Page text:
•Question: How do you size up this Vikings’ playoff opener Saturday at Green Bay?
-Dorr: I don’t know why they’re playing the game at night in a cold-weather city. That’s ridiculous. And it will be tough to repeat Sunday’s win while playing at Green Bay. But maybe coach Leslie Frazier, the object of some criticism here the last two years, can get his team to pull off another upset. Going from 3 wins to 10 was quite an accomplishment and Frazier deserves credit. I haven’t heard anyone point out that 4 of the team’s 6 losses came to playoff teams – Indianapolis, Washington, Seattle and Green Bay. That’s impressive, as was winning 5 of the last 7 games. The Packers are an 8-point favorite and I don’t really expect Minnesota to win. Should we hope for snow?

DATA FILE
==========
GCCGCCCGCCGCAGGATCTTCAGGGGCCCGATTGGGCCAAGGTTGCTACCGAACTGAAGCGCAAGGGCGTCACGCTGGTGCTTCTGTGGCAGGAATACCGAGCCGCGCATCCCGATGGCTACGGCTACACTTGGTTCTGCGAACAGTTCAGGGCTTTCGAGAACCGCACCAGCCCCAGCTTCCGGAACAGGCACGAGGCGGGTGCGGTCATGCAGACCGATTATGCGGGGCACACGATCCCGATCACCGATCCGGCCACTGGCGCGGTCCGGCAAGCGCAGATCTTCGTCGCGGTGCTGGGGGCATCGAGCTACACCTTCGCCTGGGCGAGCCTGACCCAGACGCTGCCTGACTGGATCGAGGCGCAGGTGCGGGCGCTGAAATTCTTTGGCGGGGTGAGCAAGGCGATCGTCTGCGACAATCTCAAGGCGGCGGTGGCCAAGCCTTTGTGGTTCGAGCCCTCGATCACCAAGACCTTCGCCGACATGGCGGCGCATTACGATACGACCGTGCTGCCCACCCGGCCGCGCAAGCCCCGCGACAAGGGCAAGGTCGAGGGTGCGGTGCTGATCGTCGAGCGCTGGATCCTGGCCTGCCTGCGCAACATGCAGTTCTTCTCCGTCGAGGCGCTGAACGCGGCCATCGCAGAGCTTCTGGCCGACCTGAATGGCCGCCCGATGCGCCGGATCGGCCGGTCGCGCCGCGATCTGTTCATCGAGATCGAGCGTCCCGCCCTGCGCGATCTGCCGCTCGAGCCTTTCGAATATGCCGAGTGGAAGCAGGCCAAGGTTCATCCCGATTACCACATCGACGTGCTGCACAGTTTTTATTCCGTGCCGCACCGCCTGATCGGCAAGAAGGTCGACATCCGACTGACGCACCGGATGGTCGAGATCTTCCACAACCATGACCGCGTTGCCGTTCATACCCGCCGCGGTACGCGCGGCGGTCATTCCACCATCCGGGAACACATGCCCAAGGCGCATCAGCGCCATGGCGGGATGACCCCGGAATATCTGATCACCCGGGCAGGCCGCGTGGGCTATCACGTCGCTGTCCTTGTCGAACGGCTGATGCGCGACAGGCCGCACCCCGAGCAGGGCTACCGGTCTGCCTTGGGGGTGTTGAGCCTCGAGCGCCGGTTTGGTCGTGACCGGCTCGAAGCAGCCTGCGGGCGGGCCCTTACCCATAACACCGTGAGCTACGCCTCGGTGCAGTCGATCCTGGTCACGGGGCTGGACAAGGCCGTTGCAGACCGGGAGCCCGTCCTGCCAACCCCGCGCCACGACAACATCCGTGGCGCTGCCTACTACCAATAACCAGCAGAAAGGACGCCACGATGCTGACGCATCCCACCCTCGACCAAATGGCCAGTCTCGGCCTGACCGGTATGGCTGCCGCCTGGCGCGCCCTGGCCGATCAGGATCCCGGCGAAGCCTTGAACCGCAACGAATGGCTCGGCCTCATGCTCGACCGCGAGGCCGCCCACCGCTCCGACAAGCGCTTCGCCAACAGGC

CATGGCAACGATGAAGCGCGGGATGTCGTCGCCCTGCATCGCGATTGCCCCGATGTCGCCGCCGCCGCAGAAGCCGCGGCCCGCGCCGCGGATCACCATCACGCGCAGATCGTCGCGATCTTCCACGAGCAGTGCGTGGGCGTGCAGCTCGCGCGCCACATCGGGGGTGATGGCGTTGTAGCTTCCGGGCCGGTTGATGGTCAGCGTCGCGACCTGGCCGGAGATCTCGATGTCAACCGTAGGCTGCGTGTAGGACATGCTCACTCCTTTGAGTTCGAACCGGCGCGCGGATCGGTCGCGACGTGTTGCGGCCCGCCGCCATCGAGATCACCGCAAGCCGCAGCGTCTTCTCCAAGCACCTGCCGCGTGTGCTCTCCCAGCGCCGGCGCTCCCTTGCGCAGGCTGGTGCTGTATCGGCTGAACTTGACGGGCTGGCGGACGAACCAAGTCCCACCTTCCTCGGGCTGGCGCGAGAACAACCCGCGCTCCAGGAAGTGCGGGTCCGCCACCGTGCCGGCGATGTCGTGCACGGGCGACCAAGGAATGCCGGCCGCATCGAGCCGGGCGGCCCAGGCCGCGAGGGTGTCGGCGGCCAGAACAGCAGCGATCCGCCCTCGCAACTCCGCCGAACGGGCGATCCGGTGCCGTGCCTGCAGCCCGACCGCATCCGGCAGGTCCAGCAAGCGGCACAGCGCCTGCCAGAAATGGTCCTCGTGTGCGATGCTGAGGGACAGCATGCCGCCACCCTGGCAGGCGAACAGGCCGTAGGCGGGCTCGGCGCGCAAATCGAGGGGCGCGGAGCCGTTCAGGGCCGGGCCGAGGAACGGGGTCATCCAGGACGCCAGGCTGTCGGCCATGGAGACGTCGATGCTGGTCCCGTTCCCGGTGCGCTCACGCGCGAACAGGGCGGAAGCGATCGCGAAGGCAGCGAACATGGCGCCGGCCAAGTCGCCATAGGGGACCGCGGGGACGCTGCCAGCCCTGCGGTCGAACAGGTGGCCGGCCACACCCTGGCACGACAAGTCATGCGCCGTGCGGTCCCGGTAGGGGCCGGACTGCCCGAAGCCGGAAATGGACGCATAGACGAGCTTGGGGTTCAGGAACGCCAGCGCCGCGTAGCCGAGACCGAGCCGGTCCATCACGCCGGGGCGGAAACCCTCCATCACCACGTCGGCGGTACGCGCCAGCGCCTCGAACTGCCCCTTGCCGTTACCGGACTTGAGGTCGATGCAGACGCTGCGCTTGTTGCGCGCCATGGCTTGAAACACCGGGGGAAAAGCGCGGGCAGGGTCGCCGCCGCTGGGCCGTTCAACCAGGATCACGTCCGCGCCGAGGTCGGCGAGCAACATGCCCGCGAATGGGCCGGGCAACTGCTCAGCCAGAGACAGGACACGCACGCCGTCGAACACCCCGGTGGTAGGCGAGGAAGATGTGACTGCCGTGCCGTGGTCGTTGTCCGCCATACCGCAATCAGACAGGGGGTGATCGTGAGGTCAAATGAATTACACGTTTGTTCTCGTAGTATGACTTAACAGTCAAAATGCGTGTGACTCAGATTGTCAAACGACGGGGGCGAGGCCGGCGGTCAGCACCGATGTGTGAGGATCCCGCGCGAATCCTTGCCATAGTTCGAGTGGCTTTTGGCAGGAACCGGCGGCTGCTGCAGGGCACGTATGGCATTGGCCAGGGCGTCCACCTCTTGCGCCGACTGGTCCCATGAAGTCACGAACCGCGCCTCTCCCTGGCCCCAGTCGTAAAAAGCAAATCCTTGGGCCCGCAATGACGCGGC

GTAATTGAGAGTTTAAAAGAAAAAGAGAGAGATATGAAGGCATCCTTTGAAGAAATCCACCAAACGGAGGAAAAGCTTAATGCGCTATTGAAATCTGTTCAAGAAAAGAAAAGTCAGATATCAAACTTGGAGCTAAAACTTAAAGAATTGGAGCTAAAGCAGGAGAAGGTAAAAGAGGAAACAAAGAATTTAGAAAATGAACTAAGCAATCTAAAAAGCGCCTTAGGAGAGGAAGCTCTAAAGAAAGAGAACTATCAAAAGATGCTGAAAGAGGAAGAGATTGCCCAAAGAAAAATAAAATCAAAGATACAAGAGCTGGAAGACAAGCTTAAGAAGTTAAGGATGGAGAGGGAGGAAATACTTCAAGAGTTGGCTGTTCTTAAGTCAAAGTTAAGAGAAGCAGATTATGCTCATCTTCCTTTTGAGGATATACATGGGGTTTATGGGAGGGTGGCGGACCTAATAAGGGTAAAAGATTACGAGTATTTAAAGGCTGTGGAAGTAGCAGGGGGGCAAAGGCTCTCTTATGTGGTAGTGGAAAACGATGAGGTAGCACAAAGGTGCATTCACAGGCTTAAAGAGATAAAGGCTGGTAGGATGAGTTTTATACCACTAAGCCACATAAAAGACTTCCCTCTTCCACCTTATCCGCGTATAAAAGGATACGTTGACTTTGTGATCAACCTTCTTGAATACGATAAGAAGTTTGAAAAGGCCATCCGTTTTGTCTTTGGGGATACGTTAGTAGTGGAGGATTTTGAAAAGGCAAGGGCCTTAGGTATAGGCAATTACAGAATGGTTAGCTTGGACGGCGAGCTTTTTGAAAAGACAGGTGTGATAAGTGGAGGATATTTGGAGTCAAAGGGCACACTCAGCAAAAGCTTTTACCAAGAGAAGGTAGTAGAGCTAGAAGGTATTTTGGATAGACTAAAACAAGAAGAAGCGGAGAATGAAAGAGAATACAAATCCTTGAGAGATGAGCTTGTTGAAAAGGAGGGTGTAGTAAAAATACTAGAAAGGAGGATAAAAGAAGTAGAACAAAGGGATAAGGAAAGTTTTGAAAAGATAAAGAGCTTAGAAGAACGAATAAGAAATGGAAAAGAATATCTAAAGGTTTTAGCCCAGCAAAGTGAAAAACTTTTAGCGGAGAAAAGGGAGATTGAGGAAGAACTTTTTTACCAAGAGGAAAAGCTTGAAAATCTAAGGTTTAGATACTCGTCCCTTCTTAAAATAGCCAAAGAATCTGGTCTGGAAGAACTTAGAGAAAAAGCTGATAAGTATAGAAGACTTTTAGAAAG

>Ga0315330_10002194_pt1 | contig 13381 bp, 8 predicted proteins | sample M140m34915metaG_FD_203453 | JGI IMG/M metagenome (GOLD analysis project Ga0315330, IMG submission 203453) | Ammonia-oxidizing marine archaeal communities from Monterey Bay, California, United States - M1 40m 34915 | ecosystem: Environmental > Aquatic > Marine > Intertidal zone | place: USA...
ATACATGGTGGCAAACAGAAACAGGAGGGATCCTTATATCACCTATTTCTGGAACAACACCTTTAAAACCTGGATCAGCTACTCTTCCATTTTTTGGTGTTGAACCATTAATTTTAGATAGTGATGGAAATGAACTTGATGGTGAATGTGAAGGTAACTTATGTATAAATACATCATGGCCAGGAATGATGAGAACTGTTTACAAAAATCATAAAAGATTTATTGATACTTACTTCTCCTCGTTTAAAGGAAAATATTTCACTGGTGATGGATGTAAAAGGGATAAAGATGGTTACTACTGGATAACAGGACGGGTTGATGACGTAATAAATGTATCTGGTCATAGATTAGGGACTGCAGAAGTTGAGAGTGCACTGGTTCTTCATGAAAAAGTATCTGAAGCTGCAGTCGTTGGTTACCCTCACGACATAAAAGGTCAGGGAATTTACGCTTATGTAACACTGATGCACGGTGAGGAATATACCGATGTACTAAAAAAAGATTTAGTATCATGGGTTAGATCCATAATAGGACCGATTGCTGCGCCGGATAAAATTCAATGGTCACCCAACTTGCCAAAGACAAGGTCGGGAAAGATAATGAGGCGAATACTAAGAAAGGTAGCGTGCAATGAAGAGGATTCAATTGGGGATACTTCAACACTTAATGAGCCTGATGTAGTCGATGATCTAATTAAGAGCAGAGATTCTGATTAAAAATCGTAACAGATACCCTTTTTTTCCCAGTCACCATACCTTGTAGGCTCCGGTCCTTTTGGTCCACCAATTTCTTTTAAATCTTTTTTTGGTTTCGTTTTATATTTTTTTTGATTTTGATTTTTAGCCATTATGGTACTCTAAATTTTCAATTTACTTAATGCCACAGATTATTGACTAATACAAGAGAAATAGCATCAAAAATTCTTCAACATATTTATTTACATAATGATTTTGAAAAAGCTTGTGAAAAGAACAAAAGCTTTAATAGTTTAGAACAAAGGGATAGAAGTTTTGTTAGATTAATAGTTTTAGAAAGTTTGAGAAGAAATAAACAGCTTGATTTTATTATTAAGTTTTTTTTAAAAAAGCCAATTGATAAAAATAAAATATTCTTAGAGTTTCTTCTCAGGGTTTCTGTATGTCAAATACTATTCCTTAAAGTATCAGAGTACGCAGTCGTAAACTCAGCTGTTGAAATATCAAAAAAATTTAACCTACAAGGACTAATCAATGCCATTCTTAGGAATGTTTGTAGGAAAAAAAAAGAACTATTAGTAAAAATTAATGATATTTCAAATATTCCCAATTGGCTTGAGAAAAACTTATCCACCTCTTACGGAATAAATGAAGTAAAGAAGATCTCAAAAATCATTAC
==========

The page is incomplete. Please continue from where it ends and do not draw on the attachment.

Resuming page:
-Marxhausen: The Vikings showed that they can top the Packers when they leave it all out on the field. The Vikings know what they have to do to beat the Packers, but one major thing changes next week for their first-round matchup, they have to win at Lambeau Field. The Vikings have always had a tough time at Lambeau and they will be facing extraordinary odds. But the playoffs bring out the best and worst in everybody. The Vikings need the absolute best from every position. Limiting turnovers to zero was huge for the Vikings against the Packers, but that type of play needs to duplicate itself Saturday. I don’t like the Vikings’ chances, but they surprised me this past Sunday, so ruling them out would be foolish.